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2011.04 Marketing Management

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Marketing Management

Marketing Management

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  • 1. Marketing Management
    Stephan Langdon, MBA, M.Ed.
  • 2. Week 4
  • 3. PPT 4-3
    Dimensions of a Market Analysis
    Emerging submarkets
    Actual and potential market and submarket size
    Market and submarket growth
    Market and submarket profitability
    Cost structure
    Distribution systems
    Trends and developments
    Key success factors
  • 4. Emerging Submarkets
    Relevance!
    PPT 4-4
  • 5. Chapter 4 - Market and Submarket Analysis
    PPT 4-5
    Marketing the Wrong Product
    SUV
    Hybrid
  • 6. PPT 4-6
    Customer Decision Process
    Brand Preference
    Brand Relevance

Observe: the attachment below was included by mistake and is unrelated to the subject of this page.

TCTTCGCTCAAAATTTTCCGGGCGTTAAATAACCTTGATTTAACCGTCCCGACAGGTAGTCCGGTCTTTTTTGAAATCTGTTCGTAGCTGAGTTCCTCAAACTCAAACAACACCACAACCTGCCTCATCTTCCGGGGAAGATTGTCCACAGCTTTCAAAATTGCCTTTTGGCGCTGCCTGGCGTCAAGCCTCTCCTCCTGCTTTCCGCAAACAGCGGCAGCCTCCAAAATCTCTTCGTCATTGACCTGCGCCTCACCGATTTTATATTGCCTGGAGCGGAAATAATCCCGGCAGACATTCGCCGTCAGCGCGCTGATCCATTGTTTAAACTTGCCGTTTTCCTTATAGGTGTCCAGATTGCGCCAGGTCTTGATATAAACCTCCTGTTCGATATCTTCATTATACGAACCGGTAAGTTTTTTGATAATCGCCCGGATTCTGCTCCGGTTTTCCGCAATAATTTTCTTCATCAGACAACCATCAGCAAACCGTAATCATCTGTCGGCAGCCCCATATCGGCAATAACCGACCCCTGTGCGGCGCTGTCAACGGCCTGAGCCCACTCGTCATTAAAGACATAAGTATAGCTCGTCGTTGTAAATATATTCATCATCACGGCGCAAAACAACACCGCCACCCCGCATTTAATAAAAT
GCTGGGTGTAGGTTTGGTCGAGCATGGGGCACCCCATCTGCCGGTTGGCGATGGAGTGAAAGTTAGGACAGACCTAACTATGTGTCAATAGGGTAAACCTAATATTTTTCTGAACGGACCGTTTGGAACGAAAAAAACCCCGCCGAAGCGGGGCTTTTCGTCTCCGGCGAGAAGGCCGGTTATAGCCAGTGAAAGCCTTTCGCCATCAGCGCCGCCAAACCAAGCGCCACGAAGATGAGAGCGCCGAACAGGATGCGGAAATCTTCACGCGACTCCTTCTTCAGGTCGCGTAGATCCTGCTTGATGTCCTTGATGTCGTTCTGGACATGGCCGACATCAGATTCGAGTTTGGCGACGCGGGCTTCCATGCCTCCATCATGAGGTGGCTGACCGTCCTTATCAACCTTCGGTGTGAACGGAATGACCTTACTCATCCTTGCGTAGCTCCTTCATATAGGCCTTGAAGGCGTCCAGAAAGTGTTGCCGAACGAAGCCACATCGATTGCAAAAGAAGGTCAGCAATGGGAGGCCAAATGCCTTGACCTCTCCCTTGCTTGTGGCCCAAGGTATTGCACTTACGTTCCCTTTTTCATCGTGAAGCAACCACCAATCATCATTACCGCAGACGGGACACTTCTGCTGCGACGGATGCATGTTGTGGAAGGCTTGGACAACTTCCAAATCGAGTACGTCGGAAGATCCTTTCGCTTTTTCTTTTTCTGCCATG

Determine Brands to Consider
    Select Product Category or Subcategory
    Select Brand to Buy
  • Chapter 4 - Market and Submarket Analysis
    PPT 4-7
    Questions to Help Structure a Market Analysis
    Submarkets
    Are augmented products, emerging niches, trend toward systems, new applications, repositioned product classes, customer trends, or new technologies creating worthwhile submarkets? How should they be defined?
    Size and Growth
    Potentially important submarkets? Size and growth characteristics? Submarkets declining? How fast? Driving forces behind the trends?
    Figure 4.1
  • 11. Chapter 4 - Market and Submarket Analysis
    PPT 4-8
    Questions to Help Structure a Market Analysis
    Profitability
    How intense is the competition among existing firms? Threats from potential entrants and substitute products? Bargaining power of suppliers and customers? Attractive/profitable markets or submarkets?